What is a Short Sale?

 


What is a Short Sale? A short sale is a transaction in which a lender allows the Home securing the loan to be sold for less than the remaining mortgage amount due and accepts the proceeds as full payment of the loan. This is generally the result of the borrower's inability to make the mortgage payments and/or a home value which is currently less than the total amount owed on the mortgage(s).

Typically, a lender will not consider a short sale unless the borrower has stopped making payments on their loan and has in hand an actual offer to purchase the subject property.

Why Are Some Short Sale Listings Priced So Low?  When you see a short sale listing far below other homes in the area it is usually because the lender has not yet agreed to accept a short payoff. A lot of lenders will not even negotiate on as short sale until there is an offer on the property. The listing or selling agent will price the home lower and lower, just to get an offer that they can bring to the lender.  Rarely will the lender agree to these offers.The biggest obstacle is when there are more than one lenders involved. In lot of these short pay situations the borrower (home owner) has taken out an additional loan on the home.In this case it is very difficult to get the lender in second position to let the borrower walk away from their obligation because there is usually nothing left to pay them after the primary loan is paid off.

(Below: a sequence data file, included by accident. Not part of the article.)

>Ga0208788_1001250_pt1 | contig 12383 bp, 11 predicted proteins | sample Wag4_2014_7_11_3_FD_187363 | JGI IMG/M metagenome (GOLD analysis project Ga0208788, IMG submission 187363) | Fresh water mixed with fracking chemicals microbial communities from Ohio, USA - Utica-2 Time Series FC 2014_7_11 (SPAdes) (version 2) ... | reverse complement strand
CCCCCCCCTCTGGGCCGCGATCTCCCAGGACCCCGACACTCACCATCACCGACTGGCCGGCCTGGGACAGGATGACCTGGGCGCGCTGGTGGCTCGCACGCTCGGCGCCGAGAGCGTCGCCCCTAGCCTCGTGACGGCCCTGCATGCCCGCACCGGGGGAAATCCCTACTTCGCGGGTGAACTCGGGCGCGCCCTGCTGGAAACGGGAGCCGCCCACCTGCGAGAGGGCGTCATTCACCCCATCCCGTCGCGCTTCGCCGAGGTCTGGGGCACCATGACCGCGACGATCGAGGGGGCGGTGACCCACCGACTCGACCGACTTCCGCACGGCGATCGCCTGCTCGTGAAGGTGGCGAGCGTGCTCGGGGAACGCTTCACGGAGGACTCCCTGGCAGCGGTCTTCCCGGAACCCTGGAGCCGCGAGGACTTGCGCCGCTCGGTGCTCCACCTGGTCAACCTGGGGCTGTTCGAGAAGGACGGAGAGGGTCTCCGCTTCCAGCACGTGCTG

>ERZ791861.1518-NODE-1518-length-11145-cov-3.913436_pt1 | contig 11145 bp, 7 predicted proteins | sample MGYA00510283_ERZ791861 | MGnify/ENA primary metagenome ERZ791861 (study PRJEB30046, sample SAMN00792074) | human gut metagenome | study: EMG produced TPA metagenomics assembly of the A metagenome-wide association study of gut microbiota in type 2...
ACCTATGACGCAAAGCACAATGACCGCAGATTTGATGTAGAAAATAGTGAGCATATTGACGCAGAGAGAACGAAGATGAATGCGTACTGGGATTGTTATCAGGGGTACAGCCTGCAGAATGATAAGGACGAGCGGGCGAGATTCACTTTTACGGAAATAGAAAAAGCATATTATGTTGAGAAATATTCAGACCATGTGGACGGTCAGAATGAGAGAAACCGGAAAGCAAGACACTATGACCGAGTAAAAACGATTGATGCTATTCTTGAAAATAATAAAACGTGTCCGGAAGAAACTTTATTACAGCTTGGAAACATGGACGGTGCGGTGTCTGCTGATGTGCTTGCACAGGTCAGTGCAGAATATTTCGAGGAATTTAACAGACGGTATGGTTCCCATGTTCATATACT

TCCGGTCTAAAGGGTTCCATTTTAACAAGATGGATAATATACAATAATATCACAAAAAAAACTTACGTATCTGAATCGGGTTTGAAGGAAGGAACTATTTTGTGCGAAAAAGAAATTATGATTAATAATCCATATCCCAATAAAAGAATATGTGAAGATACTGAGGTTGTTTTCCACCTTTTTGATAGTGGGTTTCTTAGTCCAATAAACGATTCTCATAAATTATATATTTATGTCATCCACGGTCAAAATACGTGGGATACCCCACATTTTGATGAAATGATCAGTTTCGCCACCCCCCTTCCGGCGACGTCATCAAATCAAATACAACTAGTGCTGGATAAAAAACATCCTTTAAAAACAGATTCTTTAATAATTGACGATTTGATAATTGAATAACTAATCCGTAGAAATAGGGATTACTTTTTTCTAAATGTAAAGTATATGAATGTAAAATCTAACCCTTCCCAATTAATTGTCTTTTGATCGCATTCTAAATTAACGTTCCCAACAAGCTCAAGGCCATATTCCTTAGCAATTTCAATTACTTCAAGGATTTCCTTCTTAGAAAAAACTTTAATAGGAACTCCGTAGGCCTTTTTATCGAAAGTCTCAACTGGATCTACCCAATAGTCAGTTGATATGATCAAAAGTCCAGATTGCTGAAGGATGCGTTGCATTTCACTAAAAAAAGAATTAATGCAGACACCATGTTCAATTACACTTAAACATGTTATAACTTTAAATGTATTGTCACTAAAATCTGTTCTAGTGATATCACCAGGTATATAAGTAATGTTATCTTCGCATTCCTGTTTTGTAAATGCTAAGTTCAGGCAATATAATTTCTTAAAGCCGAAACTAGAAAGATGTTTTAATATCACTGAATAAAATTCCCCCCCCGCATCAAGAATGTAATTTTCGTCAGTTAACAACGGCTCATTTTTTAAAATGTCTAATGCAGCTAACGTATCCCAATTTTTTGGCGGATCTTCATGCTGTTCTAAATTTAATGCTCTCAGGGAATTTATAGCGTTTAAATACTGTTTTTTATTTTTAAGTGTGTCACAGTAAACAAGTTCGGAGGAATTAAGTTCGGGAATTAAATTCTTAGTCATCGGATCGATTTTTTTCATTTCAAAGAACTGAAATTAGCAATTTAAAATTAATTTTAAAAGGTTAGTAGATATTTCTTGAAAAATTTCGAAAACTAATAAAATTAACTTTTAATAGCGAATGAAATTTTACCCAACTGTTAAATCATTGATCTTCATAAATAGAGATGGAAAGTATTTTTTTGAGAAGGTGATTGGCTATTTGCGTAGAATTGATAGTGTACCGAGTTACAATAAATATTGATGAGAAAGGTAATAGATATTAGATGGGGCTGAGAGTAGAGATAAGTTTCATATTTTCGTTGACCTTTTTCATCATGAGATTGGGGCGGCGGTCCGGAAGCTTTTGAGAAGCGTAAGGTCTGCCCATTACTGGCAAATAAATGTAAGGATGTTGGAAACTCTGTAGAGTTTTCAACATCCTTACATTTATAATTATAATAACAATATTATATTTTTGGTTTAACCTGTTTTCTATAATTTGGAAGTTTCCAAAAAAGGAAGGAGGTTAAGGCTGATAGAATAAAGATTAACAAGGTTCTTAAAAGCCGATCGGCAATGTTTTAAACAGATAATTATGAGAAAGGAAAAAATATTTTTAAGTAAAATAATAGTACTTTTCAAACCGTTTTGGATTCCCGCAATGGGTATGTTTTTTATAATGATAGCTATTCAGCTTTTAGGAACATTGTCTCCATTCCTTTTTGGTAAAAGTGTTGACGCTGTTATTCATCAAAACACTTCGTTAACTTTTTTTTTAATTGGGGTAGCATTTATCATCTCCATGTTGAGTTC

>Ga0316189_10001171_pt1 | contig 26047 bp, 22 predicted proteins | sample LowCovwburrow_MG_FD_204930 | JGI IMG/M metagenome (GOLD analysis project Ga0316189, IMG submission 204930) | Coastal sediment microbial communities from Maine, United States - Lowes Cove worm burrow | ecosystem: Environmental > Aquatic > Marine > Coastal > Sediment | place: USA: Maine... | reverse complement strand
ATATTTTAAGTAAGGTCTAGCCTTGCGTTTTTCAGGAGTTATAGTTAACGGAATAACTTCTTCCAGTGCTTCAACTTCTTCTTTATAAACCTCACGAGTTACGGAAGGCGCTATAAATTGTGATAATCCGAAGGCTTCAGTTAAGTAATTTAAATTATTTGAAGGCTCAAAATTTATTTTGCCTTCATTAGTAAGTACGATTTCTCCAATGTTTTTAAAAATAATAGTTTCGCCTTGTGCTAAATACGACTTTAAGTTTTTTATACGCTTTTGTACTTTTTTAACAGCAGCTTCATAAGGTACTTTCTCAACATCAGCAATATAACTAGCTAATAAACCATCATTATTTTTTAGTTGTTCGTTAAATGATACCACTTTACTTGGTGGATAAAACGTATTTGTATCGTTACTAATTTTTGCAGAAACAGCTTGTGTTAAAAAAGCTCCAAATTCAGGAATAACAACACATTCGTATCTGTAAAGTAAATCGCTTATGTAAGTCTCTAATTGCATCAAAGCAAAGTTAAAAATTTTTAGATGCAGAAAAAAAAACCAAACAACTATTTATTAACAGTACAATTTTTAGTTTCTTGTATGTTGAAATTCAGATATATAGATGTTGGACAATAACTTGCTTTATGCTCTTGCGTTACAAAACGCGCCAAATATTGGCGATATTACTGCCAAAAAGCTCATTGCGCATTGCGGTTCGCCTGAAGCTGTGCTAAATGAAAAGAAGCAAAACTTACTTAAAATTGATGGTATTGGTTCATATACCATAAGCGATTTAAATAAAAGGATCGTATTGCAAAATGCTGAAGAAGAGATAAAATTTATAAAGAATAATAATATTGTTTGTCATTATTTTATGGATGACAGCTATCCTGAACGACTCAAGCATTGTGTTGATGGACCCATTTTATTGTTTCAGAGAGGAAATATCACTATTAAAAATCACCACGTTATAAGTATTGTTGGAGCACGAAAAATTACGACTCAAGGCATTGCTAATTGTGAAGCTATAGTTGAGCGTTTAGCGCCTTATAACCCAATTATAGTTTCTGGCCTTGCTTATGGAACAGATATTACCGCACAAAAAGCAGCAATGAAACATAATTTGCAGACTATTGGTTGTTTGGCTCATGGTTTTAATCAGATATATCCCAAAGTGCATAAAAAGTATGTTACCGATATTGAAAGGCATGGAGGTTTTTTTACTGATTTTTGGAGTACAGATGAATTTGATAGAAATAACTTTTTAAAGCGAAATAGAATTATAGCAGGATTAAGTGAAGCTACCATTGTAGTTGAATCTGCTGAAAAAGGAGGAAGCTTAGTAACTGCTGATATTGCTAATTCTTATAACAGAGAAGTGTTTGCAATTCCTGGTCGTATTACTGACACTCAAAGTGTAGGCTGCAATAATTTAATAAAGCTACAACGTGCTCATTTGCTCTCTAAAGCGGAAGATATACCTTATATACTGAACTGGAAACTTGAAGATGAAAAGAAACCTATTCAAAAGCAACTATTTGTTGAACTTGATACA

This is why you will see "Subject to Lender Approval"

How Do I Buy a Short Sale Listing? Typically on a short sale listing you will see that the listing agent has added the now required disclaimer that the sale of the property is contingent and "Subject to Lender Approval". The first thing that you do when buying a short sale listing is to make an offer to the seller.Once buyer and seller have agreed on a price, an escrow account is opened, and it is then sent to the lender to approve the short sale. This can sometimes take up to 3 months to get a response. You will need to be very patient in dealing with a short pay situation.  It is also wise to have your real estate agent (hopefully Us) check out the current loan situation on the property.  If there is only one lender on the property, your chances of actually buying a short sale will be better.

Neil and Claudia's
Typical Short Sale Listing Example "A"
(Might Have a Chance of Working)

Asking Price of Home For Sale

$500,000

Amount Owed on Home

$625,000

Current Market Value

$585,000

   In example "A" you see a typical short sale scenario.  The listing agent has priced the home way below comps in the area at $500,000.  The seller currently owes the lender $625,000.  The other homes in the area of similar size and condition are selling for $585,000.  Now, lets say that the listing agent gets an offer for $500,000...The seller accepts, and escrow is opened. The listing agent now has to go to the lender and present this ridiculous offer, and explain why they should accept this short payoff of $500,000 (minus commissions) on a loan of $625,000, when the market value of the home is currently $585,000. This is not an easy sell as you can imagine.  Most likely if the lender is willing to agree to a short payoff at all at this point, they will suggest a counter offer much closer to current market value.